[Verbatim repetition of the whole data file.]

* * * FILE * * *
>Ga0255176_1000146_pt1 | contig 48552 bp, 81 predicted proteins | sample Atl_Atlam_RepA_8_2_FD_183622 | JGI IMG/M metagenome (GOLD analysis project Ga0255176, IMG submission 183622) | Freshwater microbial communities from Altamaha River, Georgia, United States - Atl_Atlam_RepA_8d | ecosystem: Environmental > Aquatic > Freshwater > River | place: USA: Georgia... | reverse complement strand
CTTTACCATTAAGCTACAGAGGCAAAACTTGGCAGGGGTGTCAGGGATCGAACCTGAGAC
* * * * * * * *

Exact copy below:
>Ga0255176_1000146_pt1 | contig 48552 bp, 81 predicted proteins | sample Atl_Atlam_RepA_8_2_FD_183622 | JGI IMG/M metagenome (GOLD analysis project Ga0255176, IMG submission 183622) | Freshwater microbial communities from Altamaha River, Georgia, United States - Atl_Atlam_RepA_8d | ecosystem: Environmental > Aquatic > Freshwater > River | place: USA: Georgia... | reverse complement strand
CTTTACCATTAAGCTACAGAGGCAAAACTTGGCAGGGGTGTCAGGGATCGAACCTGAGAC